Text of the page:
Fanboy in the Basement: Batman: the Killing Joke - Cincinnati News, FOX19-WXIX TV

Fanboy in the Basement: Batman: the Killing Joke

Fanboy in the Basement: Batman: The Killing Joke

Before I begin, let me tell you about the co-creator of Batman, Bill Finger. Bill Finger (like me) was an aspiring writer and a part time shoe salesman (not that part). He became friends with Bob Kane who later offered him a job ghost writing for the comic strips Rusty and Clip Carson.

With the success of Superman in action comics, the editors of then, National Comics, wanted another hero.  Bob Kane came up with the Bat-Man. Kane invited Finger over to see his preliminary sketches.  Kane created a Superman like character with red tights, two stiff bat wings and a domino mask, swinging on a rope. Finger suggested that he should use a cowl with pointy ears instead of a mask.  He also suggested that instead of wings, he should have a cape. Getting inspiration from the Phantom, he also added gloves and boots and changed the red color.  Finger also helped with the creation of the Joker, the Riddler and other villains. He is also credited for creating the name Gotham City and Bruce Wayne.

Now for the Killing Joke. This is one of the quintessential Batman reads, not necessarily for what it says, but mostly for what it doesn't say. The Killing Joke is an origin story for the Joker. It's best to say it's a more detailed origin story. The Joker's origin was first told in Detective Comics 168. And this is a basic retelling of that story told in flashbacks. The nameless Joker (and it's not Jack Napier) was a struggling stand-up comedian, with a young pregnant wife, Jeannie.  Wanting to make more money for a better life for the baby and his wife, he chooses to get involved with two criminals. Before he was a stand-up comedian, he was a engineer at a chemical plant, the two criminals want him to guide them through the chemical plant so that they can break into the card company next door. So that no one suspects him, they have him dress as the "Red Hood." (Who they plan to use as a patsy) The attempt is foiled and "The Red Hood" jumps into a vat of chemicals to avoid capture from the Batman, and you know what happens when you jump into a vat of chemicals.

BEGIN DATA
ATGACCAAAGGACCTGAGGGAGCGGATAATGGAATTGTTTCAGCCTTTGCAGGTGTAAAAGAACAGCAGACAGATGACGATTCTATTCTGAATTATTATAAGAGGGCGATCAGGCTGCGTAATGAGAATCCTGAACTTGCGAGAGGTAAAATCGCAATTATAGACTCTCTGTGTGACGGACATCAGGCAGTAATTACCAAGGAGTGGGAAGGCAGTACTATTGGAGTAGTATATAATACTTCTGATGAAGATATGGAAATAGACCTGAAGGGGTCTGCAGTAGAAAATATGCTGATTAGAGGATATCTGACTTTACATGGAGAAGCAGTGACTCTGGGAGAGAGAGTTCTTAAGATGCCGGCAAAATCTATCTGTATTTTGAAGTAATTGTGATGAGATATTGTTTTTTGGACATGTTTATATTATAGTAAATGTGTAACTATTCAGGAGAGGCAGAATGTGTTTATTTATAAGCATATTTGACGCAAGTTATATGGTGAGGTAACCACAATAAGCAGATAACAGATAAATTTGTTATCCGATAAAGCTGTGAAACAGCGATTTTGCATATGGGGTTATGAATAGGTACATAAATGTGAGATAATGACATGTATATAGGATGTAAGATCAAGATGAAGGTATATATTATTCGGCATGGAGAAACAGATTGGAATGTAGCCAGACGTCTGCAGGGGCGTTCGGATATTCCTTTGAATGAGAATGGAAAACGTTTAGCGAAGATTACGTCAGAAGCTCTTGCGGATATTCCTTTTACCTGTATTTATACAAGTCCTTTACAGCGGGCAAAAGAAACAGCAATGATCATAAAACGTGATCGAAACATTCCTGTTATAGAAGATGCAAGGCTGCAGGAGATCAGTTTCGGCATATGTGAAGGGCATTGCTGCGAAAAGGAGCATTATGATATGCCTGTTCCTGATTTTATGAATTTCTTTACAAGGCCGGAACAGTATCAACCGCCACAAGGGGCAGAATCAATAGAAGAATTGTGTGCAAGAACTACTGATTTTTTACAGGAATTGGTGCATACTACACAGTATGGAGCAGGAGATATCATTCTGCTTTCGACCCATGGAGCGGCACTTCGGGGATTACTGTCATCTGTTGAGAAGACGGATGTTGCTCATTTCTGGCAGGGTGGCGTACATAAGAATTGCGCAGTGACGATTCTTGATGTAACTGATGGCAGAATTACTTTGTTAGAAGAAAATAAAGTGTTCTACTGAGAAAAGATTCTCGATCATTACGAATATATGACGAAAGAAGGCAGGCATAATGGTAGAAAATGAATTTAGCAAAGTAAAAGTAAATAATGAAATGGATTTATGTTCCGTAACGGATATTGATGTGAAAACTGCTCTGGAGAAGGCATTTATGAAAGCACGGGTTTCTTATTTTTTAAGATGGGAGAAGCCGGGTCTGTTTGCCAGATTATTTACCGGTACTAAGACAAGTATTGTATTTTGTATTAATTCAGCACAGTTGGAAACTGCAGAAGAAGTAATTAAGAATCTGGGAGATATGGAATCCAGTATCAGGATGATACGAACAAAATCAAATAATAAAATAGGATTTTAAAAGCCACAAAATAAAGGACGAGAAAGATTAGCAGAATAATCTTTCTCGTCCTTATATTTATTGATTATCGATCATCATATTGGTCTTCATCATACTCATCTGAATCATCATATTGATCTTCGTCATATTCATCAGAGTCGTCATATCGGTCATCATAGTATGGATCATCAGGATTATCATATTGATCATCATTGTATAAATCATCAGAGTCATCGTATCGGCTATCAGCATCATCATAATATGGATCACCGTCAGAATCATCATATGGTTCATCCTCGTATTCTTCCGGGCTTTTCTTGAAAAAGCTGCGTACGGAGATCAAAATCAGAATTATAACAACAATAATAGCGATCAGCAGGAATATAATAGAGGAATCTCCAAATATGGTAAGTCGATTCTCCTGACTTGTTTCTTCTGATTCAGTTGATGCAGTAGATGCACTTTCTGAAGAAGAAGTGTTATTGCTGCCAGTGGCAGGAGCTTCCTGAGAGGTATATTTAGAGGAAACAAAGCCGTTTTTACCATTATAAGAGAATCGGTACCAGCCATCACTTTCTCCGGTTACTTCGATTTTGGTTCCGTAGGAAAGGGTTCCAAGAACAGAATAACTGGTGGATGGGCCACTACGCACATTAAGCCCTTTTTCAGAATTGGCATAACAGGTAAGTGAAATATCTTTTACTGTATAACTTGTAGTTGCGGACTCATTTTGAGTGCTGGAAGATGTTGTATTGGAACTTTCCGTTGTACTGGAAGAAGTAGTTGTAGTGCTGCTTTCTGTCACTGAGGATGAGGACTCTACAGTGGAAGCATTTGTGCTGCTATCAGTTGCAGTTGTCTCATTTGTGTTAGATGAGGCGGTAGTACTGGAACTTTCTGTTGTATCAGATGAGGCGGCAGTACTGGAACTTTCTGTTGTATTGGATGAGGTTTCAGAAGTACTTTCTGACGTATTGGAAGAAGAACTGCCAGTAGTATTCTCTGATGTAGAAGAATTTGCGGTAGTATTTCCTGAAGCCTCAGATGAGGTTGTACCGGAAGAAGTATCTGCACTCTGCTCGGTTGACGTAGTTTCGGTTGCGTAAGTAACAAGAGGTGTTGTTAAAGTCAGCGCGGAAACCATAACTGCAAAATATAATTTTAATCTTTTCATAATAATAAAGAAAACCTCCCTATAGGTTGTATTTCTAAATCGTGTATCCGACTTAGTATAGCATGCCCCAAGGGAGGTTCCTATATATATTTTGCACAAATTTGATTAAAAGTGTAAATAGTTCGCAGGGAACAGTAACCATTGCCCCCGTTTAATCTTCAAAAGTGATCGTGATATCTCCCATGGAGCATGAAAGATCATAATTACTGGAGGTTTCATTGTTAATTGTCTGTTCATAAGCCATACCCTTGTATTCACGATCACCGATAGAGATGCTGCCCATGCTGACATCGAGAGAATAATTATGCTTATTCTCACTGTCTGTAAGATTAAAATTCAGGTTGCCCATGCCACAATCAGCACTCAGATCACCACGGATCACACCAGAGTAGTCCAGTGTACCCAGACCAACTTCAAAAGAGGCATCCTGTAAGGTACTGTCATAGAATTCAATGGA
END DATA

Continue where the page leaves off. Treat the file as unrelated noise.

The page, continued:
The other story is Joker attempting prove that anyone can go insane by having "one bad day." To prove his point, he targets police commissioner James Gordon.  The Joker shoots his daughter, kidnaps him, strips him naked and takes him to a funhouse with weird bug eyed midgets, where he shows him nude pictures of his bleeding daughter.  Batman steps in to save the commissioner, but he insists that Batman brings him in "by the Book" to show him that the system works. The final battle ends up with Batman victorious and making a plea that their current course will lead to death.  Joker pauses for a moment, but then declines. He tells Batman a joke as to why, a joke that Batman finds funny and the two are laughing hysterically in the rain as the police arrive in the background.

It was Moore's argument that Batman and the Joker were mirror images. Both were created by "one bad day." And it's also brings to the understanding that Batman is just as insane as the Joker.

Written in 1988, with art by Brian Bolland, this is one of the few stand alone stories (not effecting normal continuity) that actually had implications in the current time line. The DC Comics editors accepted the crippling of Barbara Gordon and created a new character, Oracle.

Batman: The Killing Joke is one of the essential Batman stories, including the Dark Knight Returns, Batman Year One, Death in the Family and Long Halloween, just to name a few.

Another Bill Finger note, he wrote an episode on the 1966 TV series. "The Clock King's Crazy Crimes" and "the Clock King Gets Crowned." He died in 1974 and was inducted posthumously into the "Jack Kirby Hall of Fame" in 1994 and the "Will Eisner Award Hall of Fame" in 1999. In his honor, Comic-Con International established in 2005 the "Bill Finger Award for Excellence in Comic Writing" which is given annually to two writers who gave us an important work that did not receive recognition.  

One day, maybe DC Comics will give him the byline the he deserves. Batman Created by Bob Kane and Bill Finger.

And if you want to read a graphic novel with a bunch of cool people; visit us.  http://creativevisions.scificincinnati.com/

Same Bat Time Same Bat Channel.

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